Germany launches investigation into leaked Crimea Bridge attack talk — RT World News

Berlin's first reaction to revelations on Friday that several German generals had discussed helping Ukraine attack Russia was to launch an investigation into how the recording got out.

RT's editor-in-chief, Margarita Simonyan, first published a transcript of the conversation between senior Luftwaffe officers discussing the matter, followed by a 38-minute audio recording.

He added: “We are checking whether communications within the Air Force were intercepted.” A German Defense Ministry spokesman told Bild newspaper. “We cannot say anything about the content of the apparently intercepted communications.”

Federal Office of Military Counterintelligence (BAMAD) “I took all necessary measures” The ministry said in response to an inquiry from the German News Agency.

At the same time, the German army also resorted to censorship. Multiple accounts on X (formerly Twitter) that distributed the recording have been banned in Germany as of Friday evening.

Bild claimed so “It seems clear” Russian spies “Or one of their partners.” They were behind the recording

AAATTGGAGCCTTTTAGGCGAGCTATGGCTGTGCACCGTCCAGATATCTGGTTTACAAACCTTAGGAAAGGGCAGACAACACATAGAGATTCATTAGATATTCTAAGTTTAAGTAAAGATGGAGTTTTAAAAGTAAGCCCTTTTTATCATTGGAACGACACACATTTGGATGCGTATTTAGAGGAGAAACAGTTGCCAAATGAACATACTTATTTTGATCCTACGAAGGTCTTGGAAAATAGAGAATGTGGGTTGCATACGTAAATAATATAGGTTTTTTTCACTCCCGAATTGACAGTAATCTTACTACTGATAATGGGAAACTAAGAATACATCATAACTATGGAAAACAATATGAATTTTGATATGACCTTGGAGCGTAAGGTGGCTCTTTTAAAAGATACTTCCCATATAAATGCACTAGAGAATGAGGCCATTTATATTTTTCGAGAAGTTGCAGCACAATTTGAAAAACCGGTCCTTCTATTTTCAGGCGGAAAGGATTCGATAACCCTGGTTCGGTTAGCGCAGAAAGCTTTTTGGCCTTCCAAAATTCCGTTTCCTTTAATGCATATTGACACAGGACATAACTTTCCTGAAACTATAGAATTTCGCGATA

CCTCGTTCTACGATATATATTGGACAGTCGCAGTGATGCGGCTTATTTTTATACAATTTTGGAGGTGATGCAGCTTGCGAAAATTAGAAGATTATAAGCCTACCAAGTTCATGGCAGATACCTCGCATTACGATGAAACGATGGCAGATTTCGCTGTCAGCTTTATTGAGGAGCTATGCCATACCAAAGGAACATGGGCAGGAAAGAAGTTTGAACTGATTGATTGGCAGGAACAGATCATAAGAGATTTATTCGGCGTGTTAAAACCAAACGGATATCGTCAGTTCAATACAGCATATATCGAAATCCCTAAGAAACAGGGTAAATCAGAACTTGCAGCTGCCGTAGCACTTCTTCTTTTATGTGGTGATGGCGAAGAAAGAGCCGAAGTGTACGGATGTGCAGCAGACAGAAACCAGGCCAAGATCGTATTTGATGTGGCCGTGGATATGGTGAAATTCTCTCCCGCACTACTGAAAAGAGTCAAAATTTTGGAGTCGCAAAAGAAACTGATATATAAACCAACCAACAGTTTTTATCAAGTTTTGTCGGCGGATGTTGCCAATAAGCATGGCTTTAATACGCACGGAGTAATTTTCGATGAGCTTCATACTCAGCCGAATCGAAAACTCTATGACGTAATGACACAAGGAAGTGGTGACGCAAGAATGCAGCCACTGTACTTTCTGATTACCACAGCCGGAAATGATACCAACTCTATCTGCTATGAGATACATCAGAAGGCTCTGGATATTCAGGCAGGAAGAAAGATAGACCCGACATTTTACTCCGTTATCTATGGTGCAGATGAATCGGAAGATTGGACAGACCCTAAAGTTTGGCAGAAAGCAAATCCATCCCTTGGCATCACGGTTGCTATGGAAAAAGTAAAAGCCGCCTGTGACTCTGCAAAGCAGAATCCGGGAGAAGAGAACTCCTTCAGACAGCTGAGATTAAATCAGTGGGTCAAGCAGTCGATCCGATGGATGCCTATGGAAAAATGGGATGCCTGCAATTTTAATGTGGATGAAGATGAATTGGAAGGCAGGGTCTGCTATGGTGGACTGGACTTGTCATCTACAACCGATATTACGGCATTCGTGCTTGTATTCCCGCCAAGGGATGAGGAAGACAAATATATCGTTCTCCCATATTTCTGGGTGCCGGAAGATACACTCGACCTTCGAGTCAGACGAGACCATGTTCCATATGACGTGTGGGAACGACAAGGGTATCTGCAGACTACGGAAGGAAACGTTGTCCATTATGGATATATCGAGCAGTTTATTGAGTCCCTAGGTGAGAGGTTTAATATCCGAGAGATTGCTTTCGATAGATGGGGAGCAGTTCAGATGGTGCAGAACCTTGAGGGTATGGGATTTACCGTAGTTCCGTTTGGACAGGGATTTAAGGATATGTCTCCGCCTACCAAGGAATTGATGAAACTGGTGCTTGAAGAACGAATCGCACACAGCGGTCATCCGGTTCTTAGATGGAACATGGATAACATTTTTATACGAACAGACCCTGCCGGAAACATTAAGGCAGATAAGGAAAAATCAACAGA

The 38-minute audio recording is dated February 19 and shows four officers of the German Air Force (Luftwaffe), including its chief, General Ingo Gerharz, and deputy chief of staff for operations, Brigadier General Frank Greiffe.

The officers assumed that Germany would send up to 50 long-range Taurus missiles to Ukraine, and the ways in which the Luftwaffe could provide the Ukrainians with targeting information without appearing to be directly involved in the conflict with Russia.

They also pointed to the Ukrainians' obsession with targeting the Kerch Strait Bridge, noting that its importance is primarily political, not military. At some point, Gerhartz admitted that the missiles 'It will not change the course of the war' While another officer expressed doubt that even 20 strikes from the Taurus could actually destroy the bridge.

The Russian Foreign Ministry and Parliament announced that they would demand an explanation from Berlin. Chancellor Olaf Scholz's government did not officially comment on the intercepted call.

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